Make Yourself at Home, is a pedagogical project that distinguishes students as experts by experience in their own specific artist residency (their home). The readymades of the home environment are accessible and relatable. Rather than making something new, the surroundings of home are inherently one’s own and therefore bespoke and culturally specific. The home as studio also develops professional correspondences for art psychotherapy trainees, who consider their life materials to be relevant for reflecting upon their clinical practicums. Their use of subjectivity informs their capacity to professionally formulate alliances to the home stories of their clients.
This article also highlights sustainability through the use of found and repurposed art materials. It illustrates social inclusion through materiality, in terms of each student utilising the materials that best represent their specific identities. In this capacity the article also contributes towards UN Sustainable Development Goals related to wellbeing, reduced inequalities, and responsible consumption (United Nations, 2015). Student curated home displays are autobiographical experiences, relating to the comfort of home (Miller 2008) and a range of personal contexts, memories and associations. As an expression of responsible consumption and production, making with belongings reduces dependence on bought materials and the potential of excess waste.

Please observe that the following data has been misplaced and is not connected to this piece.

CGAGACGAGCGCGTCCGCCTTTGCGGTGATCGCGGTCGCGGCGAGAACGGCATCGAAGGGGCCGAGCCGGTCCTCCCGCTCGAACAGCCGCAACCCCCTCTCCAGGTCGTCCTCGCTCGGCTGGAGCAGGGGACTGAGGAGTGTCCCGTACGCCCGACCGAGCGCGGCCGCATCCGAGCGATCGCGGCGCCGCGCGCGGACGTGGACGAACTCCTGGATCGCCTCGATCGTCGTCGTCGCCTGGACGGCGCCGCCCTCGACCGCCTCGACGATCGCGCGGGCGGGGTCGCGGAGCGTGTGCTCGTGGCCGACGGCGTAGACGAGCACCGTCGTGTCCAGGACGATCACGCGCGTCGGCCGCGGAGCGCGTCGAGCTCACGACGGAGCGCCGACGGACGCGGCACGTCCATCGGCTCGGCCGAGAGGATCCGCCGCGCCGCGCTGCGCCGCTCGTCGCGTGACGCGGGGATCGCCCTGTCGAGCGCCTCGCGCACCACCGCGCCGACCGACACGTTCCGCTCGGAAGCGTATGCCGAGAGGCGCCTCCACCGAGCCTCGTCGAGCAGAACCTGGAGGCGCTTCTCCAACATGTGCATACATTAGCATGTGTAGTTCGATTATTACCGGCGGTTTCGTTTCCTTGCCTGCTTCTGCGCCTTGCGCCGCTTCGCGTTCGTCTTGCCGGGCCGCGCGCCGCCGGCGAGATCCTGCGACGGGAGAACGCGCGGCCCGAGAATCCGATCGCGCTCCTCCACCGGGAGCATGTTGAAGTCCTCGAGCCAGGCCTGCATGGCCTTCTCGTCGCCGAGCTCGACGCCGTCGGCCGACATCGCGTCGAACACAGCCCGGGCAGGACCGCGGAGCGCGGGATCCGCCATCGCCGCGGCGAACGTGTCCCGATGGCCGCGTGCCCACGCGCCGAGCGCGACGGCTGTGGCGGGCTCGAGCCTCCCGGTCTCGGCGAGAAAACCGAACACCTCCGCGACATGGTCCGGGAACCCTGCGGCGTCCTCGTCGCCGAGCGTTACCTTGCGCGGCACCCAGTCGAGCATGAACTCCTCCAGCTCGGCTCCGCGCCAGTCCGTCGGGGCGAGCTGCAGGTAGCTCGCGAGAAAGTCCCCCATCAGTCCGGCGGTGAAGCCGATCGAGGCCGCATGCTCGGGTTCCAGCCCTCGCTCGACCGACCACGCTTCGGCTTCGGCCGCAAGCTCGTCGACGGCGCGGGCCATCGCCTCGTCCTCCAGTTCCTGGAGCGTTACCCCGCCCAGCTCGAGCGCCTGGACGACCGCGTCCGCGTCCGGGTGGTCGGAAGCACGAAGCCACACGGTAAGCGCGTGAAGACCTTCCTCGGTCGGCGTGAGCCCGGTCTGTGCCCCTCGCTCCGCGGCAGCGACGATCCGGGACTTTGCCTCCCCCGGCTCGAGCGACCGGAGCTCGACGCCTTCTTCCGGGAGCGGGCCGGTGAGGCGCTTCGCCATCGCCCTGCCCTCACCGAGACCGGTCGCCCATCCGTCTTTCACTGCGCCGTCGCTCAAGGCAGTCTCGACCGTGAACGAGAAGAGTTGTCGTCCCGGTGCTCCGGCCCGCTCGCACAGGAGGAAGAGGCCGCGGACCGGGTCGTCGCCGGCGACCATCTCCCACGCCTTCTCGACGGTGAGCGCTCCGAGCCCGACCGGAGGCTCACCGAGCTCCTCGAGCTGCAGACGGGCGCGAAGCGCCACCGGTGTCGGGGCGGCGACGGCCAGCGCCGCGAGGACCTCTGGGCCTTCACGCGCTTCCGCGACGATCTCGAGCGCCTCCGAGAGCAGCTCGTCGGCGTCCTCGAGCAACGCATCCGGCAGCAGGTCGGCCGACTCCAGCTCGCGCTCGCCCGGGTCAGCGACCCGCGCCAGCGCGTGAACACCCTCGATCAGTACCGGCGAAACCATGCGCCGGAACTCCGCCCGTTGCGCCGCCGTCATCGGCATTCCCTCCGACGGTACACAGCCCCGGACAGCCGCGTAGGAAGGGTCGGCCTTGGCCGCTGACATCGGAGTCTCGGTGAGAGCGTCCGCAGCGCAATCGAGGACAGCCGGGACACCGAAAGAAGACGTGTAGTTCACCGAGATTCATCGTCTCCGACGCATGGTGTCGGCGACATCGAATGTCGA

Purchased art materials are prevalent and persuasive within art education and add to the burden of both student financial expense and unnecessary consumption. Art production, with materials that align with a student’s identity choices, enhance inclusion by supporting a learner’s representation. Personalised materials can be found at home that support a form of material equity—each student accessing what expresses their best interests. In this model, the educator doesn’t assign the materials of use, but rather encourages learners to find their creative resources with what they already possess
Pamela Whitaker is a lecturer in art psychotherapy at the Belfast School of Art, Ulster University. She encourages the curation of personal possessions as both a pedagogical and therapeutic approach to creating with what is at hand. She produces publications and events which endorse art therapy within festivals, outdoor environments and cultural venues as a form of public and engaged practice. She also facilitates creative health initiatives within galleries and museums and encourages the art of gatherings within community gardens.
Dr Christopher McHugh is Lecturer in Ceramics and Global Engagement Lead at Belfast School of Art, Ulster University, UK. His practice-led ceramics research explores the relationship between making and wellbeing, often focusing on archives, museum collections and communities.
- Art and Design Pedagogy
- Material Culture
- Art Therapy Pedagogy
- Art Therapy and Environment
- Ceramic Art
- Art and Design Higher Education